Varadero Airport Closed
Varadero Airport Closed

7:25am. Only 2 of these flights ever arrived at Varadero to take Canadians home. The check in airport staff got up and left everyone still waiting in line, without saying anything. We were at the front of the check in line and my wife Andrea went to see what was going on, coming back saying we MUST LEAVE NOW, leaving the front of the line and rushing to the front doors of the airport to catch whatever bus existed. At the time we exited the airport we saw only 4 buses and knew we had to grab one. We blindly jumped on a bus to Havana, not knowing what awaited us there, but the eye of the hurricane was only 30 minutes away. Mass chaotic evacuation to Havana Airport of 500+ people.

 

Varadero to Havana by Bus 1
Varadero to Havana by Bus 1

The bus from Varadero to Havana was anything but a tour ride. Thankfully the Cuban driver of our 9 year old, 456,000km (283,345 miles), Chinese made, 40 passenger bus knew the roads as we traveled as fast as we could in the Hurricane.

 

Varadero to Havana by Bus 3 (2)
Varadero to Havana by Bus 3 (2)

Winds over 160 km/h (100 mph), storm wave surges 20-25′ and monster waves 25-50′ high.

 

Varadero to Havana by Bus 3 (1)
Varadero to Havana by Bus 3 (1)

The trip was 80% on roads beside the coast and beaches, definitely not the most ideal. Long bridges with 2′ guard rails towering hundreds of feet over gorges, flying debris and falling palm trees hampered our travel. At one point a palm tree fell on the roof of the bus at speed. We stopped, the driver got out, checked the damage and thankfully we were able to keep going.

 

Havana Airport Closed
Havana Airport Closed

11am. Over 500 arrive at Havana Airport. It is CLOSED. A few security guards stood at the entrance into the airport keeping everyone out. The line waits over 30 minutes before they let 1/3 of us inside. The evacuation from Varadero to Havana Airport bought us 1h 20m of buffer time. We MUST get aboard the 3 aircraft that are waiting. The hurricane is quickly approaching.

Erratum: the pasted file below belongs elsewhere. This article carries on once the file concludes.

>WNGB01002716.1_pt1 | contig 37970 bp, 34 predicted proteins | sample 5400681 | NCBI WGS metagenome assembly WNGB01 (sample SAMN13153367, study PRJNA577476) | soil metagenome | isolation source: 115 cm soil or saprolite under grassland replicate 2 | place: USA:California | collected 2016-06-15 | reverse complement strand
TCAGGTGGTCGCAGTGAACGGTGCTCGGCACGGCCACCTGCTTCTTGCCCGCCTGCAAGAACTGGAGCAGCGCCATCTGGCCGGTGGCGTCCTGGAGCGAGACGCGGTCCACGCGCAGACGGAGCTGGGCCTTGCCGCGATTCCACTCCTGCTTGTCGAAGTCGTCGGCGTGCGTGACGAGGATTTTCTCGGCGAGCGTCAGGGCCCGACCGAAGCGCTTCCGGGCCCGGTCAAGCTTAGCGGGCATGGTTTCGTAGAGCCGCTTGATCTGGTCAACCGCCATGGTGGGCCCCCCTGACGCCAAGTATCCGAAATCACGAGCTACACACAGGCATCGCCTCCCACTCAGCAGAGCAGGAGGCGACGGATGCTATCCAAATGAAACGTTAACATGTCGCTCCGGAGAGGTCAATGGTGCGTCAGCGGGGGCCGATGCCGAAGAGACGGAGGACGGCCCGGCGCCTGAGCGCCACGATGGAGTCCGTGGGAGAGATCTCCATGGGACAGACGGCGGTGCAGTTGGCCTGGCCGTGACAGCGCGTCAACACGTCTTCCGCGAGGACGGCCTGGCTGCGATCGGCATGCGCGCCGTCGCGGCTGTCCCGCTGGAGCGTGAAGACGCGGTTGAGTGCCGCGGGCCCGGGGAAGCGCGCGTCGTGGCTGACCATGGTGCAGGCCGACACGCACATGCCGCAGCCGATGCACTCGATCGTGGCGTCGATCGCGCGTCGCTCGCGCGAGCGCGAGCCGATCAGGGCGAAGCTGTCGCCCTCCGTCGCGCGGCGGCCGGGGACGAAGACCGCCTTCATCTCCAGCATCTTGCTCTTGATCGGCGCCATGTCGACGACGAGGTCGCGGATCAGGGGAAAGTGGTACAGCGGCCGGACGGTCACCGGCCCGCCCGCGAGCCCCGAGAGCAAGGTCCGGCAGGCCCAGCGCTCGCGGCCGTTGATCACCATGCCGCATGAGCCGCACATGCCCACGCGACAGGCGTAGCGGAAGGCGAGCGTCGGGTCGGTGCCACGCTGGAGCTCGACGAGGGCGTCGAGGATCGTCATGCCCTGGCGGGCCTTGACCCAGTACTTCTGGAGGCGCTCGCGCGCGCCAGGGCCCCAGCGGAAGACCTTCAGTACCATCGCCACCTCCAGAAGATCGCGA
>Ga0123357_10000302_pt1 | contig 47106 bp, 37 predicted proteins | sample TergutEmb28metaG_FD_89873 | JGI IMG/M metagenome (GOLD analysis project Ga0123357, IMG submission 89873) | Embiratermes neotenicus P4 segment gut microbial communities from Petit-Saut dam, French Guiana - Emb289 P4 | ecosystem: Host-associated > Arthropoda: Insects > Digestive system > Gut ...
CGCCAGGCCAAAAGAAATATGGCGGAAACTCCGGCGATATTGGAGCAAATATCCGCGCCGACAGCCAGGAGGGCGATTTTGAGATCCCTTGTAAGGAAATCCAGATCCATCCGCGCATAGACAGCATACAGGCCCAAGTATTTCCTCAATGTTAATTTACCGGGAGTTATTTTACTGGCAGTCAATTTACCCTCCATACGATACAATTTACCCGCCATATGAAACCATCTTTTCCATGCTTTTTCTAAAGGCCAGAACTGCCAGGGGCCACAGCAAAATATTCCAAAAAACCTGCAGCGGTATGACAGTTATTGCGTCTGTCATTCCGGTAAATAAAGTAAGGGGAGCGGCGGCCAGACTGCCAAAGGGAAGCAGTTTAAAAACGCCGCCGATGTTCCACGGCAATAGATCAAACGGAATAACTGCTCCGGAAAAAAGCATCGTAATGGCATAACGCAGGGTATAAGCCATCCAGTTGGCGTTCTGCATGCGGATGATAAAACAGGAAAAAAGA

Havana Airport Closed
Havana Airport Closed

3:00pm – No check in staff, only security personnel in sight. Airport staff have no information on who any of us are. No one has any no airplane tickets, no boarding passes. While the hurricane rages outside the doors, 2/3 of the people are still outside in line. One of the airport staff says they can’t process us until they download a passenger list from Varadero airport (which is closed and is now under the eye of the hurricane). Power goes out a few times. Each time it does, we feel we are all going to get stranded. 3 1/2 hours of waiting, no food, no water, no information.

3:30pm. Without any success at downloading the passenger information from Varadero Airport the staff announces “In 10 minutes we will have a decision”, which we assumed meant a decision if we let you through or you must leave the airport. Thankfully, they decide to let us through, with only a verbal confirmation on destination (Toronto or Montreal) and a passport number they let us in the airport. Our tickets are printed out, baggage checked. However, incorrect information holds up the evacuation process. Tickets are printed out DESTINATION CANCUN. Wrong Aircraft ID number. This becomes a bigger issue later on.

Havana Airport Waiting to get into the evacuation aircraft
Havana Airport Waiting to get into the evacuation aircraft

 

It took 6 hours from arriving at Havana Airport to board the plane. Remember, this is an emergency evacuation flight with a Class 5 Hurricane rampaging outside the airport and a very narrow window to leave, and yet we waited for 6 hours.

Irma band of torrential rain at Havana airport
Irma band of torrential rain at Havana airport

After everyone had received their boarding passes and made our way through security, we were waiting 1.5 hours for boarding.  During this time two bands of Irma swung in bringing with them absolutely torrential rain and howling winds.  During these periods we held our breath, believing that there would be no way out at this point and we’d be stuck weathering the storm in the airport without food and water.  Thankfully, the evacuation continued and we were boarding our plan around 5pm.

Dancing in Hurricane Irma
Dancing in Hurricane Irma

I wasn’t going to post this photo, but we had no idea what the Havana Airport staff (or Varadero Airport for that matter) were doing. They appeared to not take the evacuation seriously and in fact, spent time dancing, joking around and standing around doing nothing!

In fact, here is what they did do wrong:

  • Printed out the wrong destination tickets
  • Loaded passengers on the wrong airplanes, mixing up Toronto and Montreal passengers
  • Loaded the wrong luggage on the wrong airplanes